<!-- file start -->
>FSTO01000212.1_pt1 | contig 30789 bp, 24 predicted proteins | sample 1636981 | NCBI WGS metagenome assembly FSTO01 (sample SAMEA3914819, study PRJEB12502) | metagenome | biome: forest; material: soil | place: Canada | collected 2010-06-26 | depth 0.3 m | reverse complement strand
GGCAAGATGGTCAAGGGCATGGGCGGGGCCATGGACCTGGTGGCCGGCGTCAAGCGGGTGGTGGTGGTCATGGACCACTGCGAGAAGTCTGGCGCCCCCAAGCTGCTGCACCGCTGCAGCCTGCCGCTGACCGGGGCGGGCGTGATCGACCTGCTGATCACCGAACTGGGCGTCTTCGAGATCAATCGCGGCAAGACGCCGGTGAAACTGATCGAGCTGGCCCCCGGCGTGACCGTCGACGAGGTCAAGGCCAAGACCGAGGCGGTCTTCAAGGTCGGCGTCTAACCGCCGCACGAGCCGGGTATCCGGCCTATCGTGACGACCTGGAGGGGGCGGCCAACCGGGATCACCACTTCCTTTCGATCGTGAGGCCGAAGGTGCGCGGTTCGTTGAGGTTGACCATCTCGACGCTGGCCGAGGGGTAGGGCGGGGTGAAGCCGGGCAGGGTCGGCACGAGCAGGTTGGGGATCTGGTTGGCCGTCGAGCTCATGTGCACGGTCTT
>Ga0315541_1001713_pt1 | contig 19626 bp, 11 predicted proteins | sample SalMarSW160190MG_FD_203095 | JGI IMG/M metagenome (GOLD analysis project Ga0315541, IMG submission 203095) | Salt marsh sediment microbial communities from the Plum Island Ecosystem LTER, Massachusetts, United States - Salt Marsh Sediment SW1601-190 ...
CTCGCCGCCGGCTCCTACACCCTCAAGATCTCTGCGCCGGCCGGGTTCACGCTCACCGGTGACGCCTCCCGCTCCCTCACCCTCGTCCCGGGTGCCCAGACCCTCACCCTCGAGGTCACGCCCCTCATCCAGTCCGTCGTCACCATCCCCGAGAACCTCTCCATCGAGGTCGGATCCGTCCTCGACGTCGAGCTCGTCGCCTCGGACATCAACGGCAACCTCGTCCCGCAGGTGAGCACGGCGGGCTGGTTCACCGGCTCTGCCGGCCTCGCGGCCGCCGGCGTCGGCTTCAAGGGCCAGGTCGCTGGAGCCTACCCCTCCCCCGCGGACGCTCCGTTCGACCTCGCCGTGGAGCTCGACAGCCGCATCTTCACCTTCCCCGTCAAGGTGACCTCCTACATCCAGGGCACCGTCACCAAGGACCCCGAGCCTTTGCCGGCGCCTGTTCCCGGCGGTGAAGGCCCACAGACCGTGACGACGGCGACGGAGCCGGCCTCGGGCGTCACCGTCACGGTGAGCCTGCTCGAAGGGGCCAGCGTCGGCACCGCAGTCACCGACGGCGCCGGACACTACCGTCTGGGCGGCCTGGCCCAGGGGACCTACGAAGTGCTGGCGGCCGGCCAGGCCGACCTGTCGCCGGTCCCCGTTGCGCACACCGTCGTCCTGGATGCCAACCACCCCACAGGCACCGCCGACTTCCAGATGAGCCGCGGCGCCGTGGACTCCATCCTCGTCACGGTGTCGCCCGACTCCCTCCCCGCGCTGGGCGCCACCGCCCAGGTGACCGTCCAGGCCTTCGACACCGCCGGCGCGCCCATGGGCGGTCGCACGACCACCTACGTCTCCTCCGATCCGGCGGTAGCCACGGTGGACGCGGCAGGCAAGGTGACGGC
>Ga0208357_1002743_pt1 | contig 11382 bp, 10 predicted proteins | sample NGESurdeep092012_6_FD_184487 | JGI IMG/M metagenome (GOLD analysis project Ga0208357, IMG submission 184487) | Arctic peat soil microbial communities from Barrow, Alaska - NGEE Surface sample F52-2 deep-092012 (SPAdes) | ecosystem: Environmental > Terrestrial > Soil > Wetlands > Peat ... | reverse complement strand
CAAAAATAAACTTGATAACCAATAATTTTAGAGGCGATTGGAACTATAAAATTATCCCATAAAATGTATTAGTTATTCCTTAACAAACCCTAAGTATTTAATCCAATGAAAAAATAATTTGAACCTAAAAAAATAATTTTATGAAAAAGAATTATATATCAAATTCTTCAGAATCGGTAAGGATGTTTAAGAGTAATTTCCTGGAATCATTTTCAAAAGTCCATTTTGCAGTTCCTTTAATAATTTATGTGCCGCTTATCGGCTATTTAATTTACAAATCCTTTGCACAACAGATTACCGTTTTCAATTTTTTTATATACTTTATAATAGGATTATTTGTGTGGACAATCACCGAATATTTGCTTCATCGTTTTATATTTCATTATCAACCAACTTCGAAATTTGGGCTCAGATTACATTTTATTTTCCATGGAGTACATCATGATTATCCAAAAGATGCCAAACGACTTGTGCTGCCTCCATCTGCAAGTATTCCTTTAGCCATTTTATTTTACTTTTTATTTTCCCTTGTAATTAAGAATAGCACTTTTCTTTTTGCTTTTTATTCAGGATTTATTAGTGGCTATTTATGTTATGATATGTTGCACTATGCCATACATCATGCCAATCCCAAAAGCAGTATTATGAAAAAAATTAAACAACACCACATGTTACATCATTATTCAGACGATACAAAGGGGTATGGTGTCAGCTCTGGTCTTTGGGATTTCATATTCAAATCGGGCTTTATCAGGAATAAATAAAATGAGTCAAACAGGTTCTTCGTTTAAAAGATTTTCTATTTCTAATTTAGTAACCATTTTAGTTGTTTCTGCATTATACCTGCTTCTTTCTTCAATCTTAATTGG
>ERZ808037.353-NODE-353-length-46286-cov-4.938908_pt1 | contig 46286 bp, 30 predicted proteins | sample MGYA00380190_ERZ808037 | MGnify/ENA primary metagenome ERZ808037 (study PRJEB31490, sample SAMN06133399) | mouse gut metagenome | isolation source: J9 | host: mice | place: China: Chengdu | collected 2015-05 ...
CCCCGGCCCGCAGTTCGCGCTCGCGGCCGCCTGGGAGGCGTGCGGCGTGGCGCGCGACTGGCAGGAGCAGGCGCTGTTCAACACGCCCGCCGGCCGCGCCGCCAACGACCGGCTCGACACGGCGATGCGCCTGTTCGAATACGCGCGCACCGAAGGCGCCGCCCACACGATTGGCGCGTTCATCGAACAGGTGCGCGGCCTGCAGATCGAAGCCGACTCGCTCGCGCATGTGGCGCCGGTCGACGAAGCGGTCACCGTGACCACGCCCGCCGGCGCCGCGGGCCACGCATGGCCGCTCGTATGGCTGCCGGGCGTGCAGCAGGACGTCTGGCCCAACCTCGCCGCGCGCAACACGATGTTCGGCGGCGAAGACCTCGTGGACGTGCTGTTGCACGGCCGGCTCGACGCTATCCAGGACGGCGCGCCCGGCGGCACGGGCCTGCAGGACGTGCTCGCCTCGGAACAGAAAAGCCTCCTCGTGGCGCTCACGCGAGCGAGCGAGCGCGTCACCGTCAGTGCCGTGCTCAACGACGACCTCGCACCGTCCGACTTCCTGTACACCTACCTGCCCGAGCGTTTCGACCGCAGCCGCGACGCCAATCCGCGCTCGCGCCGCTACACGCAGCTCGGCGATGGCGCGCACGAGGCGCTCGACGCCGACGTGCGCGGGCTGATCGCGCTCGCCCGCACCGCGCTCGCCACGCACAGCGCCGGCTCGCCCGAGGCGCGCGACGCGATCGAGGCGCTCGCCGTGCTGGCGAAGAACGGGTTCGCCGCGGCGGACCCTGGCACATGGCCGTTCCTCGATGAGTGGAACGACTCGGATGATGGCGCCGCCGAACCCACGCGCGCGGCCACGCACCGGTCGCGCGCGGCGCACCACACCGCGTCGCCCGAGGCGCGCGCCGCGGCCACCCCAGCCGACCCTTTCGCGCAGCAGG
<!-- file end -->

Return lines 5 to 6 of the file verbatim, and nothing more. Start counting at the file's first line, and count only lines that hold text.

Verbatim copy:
>Ga0208357_1002743_pt1 | contig 11382 bp, 10 predicted proteins | sample NGESurdeep092012_6_FD_184487 | JGI IMG/M metagenome (GOLD analysis project Ga0208357, IMG submission 184487) | Arctic peat soil microbial communities from Barrow, Alaska - NGEE Surface sample F52-2 deep-092012 (SPAdes) | ecosystem: Environmental > Terrestrial > Soil > Wetlands > Peat ... | reverse complement strand
CAAAAATAAACTTGATAACCAATAATTTTAGAGGCGATTGGAACTATAAAATTATCCCATAAAATGTATTAGTTATTCCTTAACAAACCCTAAGTATTTAATCCAATGAAAAAATAATTTGAACCTAAAAAAATAATTTTATGAAAAAGAATTATATATCAAATTCTTCAGAATCGGTAAGGATGTTTAAGAGTAATTTCCTGGAATCATTTTCAAAAGTCCATTTTGCAGTTCCTTTAATAATTTATGTGCCGCTTATCGGCTATTTAATTTACAAATCCTTTGCACAACAGATTACCGTTTTCAATTTTTTTATATACTTTATAATAGGATTATTTGTGTGGACAATCACCGAATATTTGCTTCATCGTTTTATATTTCATTATCAACCAACTTCGAAATTTGGGCTCAGATTACATTTTATTTTCCATGGAGTACATCATGATTATCCAAAAGATGCCAAACGACTTGTGCTGCCTCCATCTGCAAGTATTCCTTTAGCCATTTTATTTTACTTTTTATTTTCCCTTGTAATTAAGAATAGCACTTTTCTTTTTGCTTTTTATTCAGGATTTATTAGTGGCTATTTATGTTATGATATGTTGCACTATGCCATACATCATGCCAATCCCAAAAGCAGTATTATGAAAAAAATTAAACAACACCACATGTTACATCATTATTCAGACGATACAAAGGGGTATGGTGTCAGCTCTGGTCTTTGGGATTTCATATTCAAATCGGGCTTTATCAGGAATAAATAAAATGAGTCAAACAGGTTCTTCGTTTAAAAGATTTTCTATTTCTAATTTAGTAACCATTTTAGTTGTTTCTGCATTATACCTGCTTCTTTCTTCAATCTTAATTGG